USA and the UK
What is the Reconciliation Bill?
A reconciliation bill is a way for the U.S. Senate to pass legislation without needing a two-thirds majority vote (at least 60 votes to pass). For a reconciliation bill to pass, it only needs a simple majority which is at least 51 votes to pass. All bills must be related to revenue, spending, and the federal debt limit in addition to being approved by both the House and Senate. Furthermore, filibusters are not allowed and the bill must meet the strict standards set by the non-partisan Senate Parliamentarian who can omit some provisions if they are found to not be relevant to the bill.
What happened to the original immigration reforms?
Immigration reform legislation in the first reconciliation bill included a package to grant lawful permanent residence (aka, green cards) to certain immigrants who were without legal statuses, such as DACA recipients and those who were in the United States under Temporary Protected Status (TPS). These reforms were found to be outside the scope of the bill and forced to be omitted from the reconciliation bill despite some tweaking to the immigration legislation by the Democrats.
What’s in the latest version of the Reconciliation Bill?
Democrats are still intent on including some immigration reform legislation in the second draft of the reconciliation bill including adding an option to provide parole to people without legal status who arrived in the United States before January 1st, 2011. Parole would protect millions of people from deportation and provide work authorization. However, those under parole would still be without proper legal status and subject to deportation once their parole expires.
Another possibility to be included in the bill would be the recapture of at least 226,000 family and employment-based immigrant visas that went unused between the 1992 – 2021 fiscal years. In addition, applicants who applied for an employment-based visa with a priority date more than 2 years before could adjust to permanent residence without being subject to the yearly cap if they pay a supplemental fee of $5,000 (for immigrant investors applying in the EB-5 category, this fee will be $50,000). Those who applied for a family-based visa with a priority date that is more than 2 years before could also adjust to permanent residence without being subject to the yearly cap if they pay a $2,500 supplemental fee.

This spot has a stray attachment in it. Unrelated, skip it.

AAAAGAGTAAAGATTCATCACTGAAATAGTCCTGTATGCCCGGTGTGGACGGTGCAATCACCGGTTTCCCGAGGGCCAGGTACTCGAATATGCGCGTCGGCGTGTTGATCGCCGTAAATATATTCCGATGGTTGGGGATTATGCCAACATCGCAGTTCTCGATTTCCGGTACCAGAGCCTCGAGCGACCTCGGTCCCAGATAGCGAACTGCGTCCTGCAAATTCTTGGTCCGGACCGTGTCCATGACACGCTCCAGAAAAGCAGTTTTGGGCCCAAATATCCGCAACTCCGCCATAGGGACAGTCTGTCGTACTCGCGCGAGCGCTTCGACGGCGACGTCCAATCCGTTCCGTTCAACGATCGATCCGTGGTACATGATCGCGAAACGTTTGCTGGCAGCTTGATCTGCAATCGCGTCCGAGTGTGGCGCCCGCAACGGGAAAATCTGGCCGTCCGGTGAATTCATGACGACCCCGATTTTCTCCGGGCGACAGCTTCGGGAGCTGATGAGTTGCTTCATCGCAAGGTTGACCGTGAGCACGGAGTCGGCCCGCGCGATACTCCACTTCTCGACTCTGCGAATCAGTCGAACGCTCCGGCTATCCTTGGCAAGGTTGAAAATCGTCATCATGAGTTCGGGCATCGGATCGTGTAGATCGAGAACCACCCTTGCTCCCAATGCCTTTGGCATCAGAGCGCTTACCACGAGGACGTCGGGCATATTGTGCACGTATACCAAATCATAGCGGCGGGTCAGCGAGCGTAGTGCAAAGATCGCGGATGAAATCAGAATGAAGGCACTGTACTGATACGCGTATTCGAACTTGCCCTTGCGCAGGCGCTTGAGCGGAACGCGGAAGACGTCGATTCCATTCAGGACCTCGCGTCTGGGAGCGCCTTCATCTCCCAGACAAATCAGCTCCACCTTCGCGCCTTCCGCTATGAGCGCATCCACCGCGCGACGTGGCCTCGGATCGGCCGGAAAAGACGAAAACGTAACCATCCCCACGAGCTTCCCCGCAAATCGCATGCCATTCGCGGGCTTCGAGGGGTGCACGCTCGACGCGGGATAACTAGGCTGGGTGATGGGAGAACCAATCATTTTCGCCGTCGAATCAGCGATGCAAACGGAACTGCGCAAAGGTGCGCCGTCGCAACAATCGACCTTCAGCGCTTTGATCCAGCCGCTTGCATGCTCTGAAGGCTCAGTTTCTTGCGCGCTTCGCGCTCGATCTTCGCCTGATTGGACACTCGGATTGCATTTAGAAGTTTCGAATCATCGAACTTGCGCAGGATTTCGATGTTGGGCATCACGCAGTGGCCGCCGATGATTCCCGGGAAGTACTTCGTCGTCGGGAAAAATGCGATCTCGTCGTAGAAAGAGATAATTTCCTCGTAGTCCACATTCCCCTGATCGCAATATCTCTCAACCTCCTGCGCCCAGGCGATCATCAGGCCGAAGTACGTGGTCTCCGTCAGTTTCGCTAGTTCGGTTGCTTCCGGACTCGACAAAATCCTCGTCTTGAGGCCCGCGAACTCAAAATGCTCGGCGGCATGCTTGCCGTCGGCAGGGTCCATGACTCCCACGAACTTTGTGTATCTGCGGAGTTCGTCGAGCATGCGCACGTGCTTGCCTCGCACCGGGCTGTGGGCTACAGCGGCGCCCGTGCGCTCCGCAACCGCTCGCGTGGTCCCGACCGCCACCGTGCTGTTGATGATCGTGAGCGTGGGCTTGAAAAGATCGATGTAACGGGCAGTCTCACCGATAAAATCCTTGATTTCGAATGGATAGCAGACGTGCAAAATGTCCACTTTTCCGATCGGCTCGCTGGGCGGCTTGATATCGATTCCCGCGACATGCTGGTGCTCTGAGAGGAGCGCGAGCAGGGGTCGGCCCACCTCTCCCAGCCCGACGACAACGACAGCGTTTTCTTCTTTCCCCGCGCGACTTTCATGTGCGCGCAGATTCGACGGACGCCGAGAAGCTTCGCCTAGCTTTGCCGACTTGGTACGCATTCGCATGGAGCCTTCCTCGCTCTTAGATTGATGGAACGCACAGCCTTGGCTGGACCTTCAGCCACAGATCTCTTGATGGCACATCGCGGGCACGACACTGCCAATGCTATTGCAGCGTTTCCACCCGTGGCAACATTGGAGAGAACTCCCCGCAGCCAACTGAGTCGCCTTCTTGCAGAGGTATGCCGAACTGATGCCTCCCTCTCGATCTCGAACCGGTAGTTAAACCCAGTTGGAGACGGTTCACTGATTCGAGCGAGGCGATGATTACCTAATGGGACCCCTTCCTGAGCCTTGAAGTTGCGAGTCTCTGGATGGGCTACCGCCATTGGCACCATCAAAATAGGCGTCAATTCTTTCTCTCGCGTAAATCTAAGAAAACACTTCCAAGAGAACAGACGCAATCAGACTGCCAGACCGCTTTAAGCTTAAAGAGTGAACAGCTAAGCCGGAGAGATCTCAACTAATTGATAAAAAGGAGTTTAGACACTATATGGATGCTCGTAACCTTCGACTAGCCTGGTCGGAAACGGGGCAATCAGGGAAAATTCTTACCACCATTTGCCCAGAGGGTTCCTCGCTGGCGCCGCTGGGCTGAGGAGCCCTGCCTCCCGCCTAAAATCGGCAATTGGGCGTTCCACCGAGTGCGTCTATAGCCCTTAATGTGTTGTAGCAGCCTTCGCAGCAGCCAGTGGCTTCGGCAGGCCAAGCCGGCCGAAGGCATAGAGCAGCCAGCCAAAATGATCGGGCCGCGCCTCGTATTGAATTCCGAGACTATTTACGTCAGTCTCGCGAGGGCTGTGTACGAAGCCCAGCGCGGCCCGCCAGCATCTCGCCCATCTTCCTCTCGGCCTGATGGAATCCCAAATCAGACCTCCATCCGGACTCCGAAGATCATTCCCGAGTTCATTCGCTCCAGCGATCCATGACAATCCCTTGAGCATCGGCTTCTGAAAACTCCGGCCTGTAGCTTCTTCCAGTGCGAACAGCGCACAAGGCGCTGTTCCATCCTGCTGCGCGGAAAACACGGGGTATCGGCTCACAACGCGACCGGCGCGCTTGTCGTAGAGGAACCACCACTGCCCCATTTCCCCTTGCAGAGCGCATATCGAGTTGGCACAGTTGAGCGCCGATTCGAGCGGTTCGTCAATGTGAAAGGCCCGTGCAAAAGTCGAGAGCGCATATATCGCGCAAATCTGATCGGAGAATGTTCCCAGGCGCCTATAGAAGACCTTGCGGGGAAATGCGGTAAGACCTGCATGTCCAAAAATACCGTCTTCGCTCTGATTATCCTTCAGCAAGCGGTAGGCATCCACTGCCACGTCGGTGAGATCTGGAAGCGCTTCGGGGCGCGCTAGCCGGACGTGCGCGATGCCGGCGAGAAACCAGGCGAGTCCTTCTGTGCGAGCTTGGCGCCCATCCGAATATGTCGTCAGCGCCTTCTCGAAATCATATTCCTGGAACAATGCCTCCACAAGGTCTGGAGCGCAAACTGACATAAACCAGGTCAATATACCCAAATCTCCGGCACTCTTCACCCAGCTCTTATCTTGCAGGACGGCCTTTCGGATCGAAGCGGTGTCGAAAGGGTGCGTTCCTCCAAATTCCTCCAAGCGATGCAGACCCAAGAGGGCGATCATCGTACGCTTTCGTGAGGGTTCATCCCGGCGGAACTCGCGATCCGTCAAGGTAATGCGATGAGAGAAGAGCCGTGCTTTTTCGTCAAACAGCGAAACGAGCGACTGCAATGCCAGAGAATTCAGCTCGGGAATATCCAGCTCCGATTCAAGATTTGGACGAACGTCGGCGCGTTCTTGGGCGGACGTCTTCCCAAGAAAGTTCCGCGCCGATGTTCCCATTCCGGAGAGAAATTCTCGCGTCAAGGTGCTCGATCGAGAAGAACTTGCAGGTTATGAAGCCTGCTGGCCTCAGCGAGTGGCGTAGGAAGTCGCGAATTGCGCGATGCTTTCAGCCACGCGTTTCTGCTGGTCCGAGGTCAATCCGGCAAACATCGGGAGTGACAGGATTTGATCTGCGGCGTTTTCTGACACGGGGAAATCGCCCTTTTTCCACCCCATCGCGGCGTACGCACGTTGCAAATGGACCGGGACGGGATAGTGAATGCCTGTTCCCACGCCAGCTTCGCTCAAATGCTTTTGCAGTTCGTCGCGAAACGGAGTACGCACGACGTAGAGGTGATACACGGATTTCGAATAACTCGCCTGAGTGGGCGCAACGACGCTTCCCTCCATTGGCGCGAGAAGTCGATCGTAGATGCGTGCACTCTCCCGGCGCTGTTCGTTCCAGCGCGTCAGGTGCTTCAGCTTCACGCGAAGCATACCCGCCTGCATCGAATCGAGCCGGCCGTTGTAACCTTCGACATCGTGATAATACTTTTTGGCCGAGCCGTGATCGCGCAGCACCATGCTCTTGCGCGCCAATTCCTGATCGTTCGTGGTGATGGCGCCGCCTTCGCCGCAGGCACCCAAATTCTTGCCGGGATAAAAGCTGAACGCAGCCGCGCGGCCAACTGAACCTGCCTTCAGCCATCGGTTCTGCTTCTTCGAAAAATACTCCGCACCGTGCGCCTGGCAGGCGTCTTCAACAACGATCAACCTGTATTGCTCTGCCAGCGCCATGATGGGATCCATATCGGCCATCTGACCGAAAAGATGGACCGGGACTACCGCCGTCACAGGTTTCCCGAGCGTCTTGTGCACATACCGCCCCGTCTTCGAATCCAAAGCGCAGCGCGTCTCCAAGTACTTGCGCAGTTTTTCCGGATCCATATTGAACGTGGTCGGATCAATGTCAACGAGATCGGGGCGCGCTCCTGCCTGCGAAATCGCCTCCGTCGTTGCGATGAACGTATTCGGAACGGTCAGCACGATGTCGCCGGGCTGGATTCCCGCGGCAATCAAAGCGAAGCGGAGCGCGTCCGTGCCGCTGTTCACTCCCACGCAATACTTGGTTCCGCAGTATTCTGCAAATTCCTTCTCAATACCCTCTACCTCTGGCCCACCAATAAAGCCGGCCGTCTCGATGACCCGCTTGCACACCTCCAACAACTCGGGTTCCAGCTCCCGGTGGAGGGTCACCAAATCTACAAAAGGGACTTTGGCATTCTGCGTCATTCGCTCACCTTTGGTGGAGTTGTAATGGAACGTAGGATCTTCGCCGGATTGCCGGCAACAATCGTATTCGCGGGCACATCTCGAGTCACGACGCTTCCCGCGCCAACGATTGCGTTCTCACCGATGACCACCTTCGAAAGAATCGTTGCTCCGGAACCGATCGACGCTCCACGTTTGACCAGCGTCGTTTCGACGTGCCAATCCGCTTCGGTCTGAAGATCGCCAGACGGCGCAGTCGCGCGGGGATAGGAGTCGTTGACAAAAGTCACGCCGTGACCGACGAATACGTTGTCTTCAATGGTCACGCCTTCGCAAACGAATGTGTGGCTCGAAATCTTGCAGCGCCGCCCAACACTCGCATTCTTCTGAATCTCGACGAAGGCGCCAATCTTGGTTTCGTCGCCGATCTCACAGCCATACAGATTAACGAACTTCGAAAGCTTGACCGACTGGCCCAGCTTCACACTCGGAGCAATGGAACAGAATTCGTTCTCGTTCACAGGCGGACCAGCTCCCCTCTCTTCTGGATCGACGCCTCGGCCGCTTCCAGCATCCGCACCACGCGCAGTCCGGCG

Those without a priority date not within 2 years for permanent residence could still file for adjustment of status for $1,500 while in the United States which would provide them with certain immigration benefits while they wait. The ability to file for adjustment of status while in the backlog could also benefit American employers who will not have to rely on the uncertain H-1B lottery or wait a substantial amount of time for the employee they sponsored to be approved.
Why does this have a better chance?
Some argue that these immigration reform provisions have a better chance at being approved in the Reconciliation bill since many of these reforms like parole do not grant “life-long change in circumstances” which politically outweigh the impact of the budget. In addition, many Republicans do not oppose protection from deportation as they believe it provides immigrants with the time and opportunity to go through the legal immigration process which might mean that this reform could be an issue both political parties could agree on.
Immigration reform also presents the possibility that the addition of skilled workers and talent could have a lucrative impact on the American economy. As it stands now, the annual limit of employment-based green cards in the United States is 140,000 and includes a 7% per-country limit. This limit creates a longer waiting time for those immigrants from India, China, and the Philippines. Without reform, it is estimated that it will take 195 years to clear the backlog of Indians seeking employment-based visas leaving many employers without the skilled professionals they need.
Last modified on October 12th, 2021 at 6:53 am
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